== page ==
"Everything I see indicates they're trying to do the right thing," he said. "But the devil is in the details."

On the test track, reporters saw Aurora's semis avoid simulations of road obstacles, including pedestrians, a blown tire, even a horse. The trucks spotted obstacles more than a quarter-mile away and avoided them.

But they were running at only 35 mph in a controlled environment. (The trucks are being tested with human safety drivers on Texas freeways, at higher speeds.)

Since 2021, Aurora trucks have autonomously hauled freight over 1 million miles on public highways with human safety drivers on board. There have been only three crashes, Urmson said, all caused by mistakes by human drivers in other vehicles.

A federal database that started in June 2021 shows at least 13 crashes with other vehicles involving autonomous semis, including three involving Aurora. In all cases, the crashes were caused by other vehicles.

Last month, Urmson said the publicly held company expects to turn a profit by late 2027 or early 2028. To do so, Aurora must deploy thousands of trucks, hauling freight and collecting a per-mile charge from customers.

Aurora, Urmson said, won't compromise safety, even if doing so might delay turning a profit.

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"If we put a vehicle on the road that isn't sufficiently safe — that we aren't confident in the safety of — then it kills everything else," he said.

The company's competitors — Plus.ai, Gatik, Kodiak Robotics and others — also plan to soon put driverless trucks on the roads hauling freight for customers. Gatik expects it this year or next; the others haven't set timetables.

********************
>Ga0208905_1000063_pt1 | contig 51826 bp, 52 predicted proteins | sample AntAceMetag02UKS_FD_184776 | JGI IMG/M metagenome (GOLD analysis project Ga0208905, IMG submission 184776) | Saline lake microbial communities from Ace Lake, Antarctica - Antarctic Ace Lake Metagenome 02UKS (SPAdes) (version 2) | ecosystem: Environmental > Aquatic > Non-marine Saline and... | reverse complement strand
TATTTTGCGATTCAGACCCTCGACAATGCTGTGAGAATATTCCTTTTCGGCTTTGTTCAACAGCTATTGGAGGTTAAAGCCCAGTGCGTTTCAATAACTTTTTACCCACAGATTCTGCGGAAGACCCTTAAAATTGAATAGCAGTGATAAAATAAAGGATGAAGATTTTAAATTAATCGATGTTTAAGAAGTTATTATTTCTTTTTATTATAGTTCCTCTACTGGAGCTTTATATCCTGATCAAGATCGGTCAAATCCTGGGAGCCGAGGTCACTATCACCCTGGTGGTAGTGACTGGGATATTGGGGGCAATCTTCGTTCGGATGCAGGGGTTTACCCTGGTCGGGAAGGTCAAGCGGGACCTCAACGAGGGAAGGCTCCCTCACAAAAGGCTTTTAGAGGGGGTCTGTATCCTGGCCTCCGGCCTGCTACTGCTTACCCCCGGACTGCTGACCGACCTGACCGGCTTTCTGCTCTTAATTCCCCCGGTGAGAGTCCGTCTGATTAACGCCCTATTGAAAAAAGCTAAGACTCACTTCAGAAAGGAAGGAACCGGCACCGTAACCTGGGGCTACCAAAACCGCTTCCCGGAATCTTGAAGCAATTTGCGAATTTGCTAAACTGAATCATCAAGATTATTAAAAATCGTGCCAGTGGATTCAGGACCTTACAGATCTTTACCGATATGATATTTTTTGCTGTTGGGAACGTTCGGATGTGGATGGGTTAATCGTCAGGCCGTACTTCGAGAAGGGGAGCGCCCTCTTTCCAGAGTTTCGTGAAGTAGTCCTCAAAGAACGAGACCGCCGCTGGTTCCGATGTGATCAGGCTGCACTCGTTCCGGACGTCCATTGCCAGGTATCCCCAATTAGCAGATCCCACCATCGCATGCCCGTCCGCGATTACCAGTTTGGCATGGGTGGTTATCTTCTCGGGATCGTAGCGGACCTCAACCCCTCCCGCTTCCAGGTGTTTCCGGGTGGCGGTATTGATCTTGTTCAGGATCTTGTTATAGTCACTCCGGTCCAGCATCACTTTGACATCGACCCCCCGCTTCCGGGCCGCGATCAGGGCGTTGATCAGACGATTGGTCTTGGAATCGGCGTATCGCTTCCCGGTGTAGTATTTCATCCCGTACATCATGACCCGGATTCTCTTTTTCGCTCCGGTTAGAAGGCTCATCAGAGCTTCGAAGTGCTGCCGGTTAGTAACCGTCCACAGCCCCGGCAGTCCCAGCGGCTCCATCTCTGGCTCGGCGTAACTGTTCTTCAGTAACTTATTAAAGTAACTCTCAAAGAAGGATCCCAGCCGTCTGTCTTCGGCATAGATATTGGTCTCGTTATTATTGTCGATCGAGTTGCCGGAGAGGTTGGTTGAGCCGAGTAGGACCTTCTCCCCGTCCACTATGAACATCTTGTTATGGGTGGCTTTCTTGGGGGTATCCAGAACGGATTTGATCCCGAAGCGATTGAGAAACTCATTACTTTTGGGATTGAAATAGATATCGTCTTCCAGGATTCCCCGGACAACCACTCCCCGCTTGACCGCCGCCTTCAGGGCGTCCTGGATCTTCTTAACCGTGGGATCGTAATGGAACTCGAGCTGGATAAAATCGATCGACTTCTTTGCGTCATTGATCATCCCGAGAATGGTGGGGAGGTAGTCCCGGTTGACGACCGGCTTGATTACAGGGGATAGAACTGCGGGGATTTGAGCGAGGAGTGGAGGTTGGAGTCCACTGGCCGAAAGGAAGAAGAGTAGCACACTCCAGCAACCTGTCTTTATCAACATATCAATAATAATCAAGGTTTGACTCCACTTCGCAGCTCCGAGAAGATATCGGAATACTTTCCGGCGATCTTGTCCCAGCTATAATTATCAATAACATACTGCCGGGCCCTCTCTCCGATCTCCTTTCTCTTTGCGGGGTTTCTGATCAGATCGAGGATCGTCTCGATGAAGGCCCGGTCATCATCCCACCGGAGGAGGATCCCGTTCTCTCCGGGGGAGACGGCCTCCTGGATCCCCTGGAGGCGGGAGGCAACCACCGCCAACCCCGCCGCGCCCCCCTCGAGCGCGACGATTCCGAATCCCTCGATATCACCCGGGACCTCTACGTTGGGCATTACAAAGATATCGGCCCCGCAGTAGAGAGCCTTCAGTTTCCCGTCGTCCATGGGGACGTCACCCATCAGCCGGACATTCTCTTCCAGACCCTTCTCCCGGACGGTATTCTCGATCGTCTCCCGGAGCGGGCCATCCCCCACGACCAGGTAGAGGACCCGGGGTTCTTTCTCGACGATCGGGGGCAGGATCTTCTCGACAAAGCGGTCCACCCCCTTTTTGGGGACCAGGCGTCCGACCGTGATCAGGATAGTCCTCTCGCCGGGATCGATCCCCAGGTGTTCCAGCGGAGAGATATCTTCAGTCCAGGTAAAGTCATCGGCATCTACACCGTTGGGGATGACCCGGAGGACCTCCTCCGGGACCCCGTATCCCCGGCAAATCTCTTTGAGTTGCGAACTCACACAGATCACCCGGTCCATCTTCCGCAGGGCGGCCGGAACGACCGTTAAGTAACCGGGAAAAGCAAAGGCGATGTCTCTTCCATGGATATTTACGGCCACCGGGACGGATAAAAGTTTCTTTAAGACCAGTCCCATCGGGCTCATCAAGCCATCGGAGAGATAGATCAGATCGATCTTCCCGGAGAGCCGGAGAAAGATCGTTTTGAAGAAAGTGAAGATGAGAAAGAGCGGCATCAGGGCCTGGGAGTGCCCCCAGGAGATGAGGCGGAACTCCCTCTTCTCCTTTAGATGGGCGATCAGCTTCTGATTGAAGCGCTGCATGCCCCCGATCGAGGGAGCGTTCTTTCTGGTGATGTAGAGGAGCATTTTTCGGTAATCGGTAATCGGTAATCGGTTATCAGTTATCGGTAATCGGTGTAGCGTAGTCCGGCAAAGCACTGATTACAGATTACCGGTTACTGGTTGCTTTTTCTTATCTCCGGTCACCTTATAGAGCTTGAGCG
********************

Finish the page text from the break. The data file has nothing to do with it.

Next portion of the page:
Don Burnette, CEO of Kodiak, said freeways are a better environment for autonomous vehicles than cities where ride-hailing robotaxis have been running. There are fewer pedestrians, and fewer unexpected things happen.

At a Buc-ee's mega convenience store along I-45 south of Dallas, the prospect of driverless semis struck a note of fear.

"It sounds like a disaster waiting to happen," said Kent Franz, a high school basketball coach in Chandler, Oklahoma. "I've heard of the driverless cars — Tesla, what have you — and the accidents they've been having. Eighteen-wheelers? Something that heavy, relying on technology that has proven it can be faulty? Doesn't sound very comfortable to me."

No federal regulations specifically cover autonomous vehicles, Koopman of Carnegie Mellon noted. And most states have none. As a result, he said, the public must trust the companies.

Federal agencies lack the authority to stop autonomous vehicles from going on the roads. If something goes wrong, though, they can require recalls or order trucks out of service.

Trucks and cars on Interstate 495.

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The companies say they can help address a truck driver shortage, estimated by the trucking industry to be 64,000 drivers. Yet there also are worries that autonomous trucks will supplant human drivers and cost them their livelihoods.

Aurora's Urmson said he thinks driverless semis will complement the work already done by human drivers.

"If you're driving a truck today," he said, "my expectation is you're going to be able to retire driving a truck."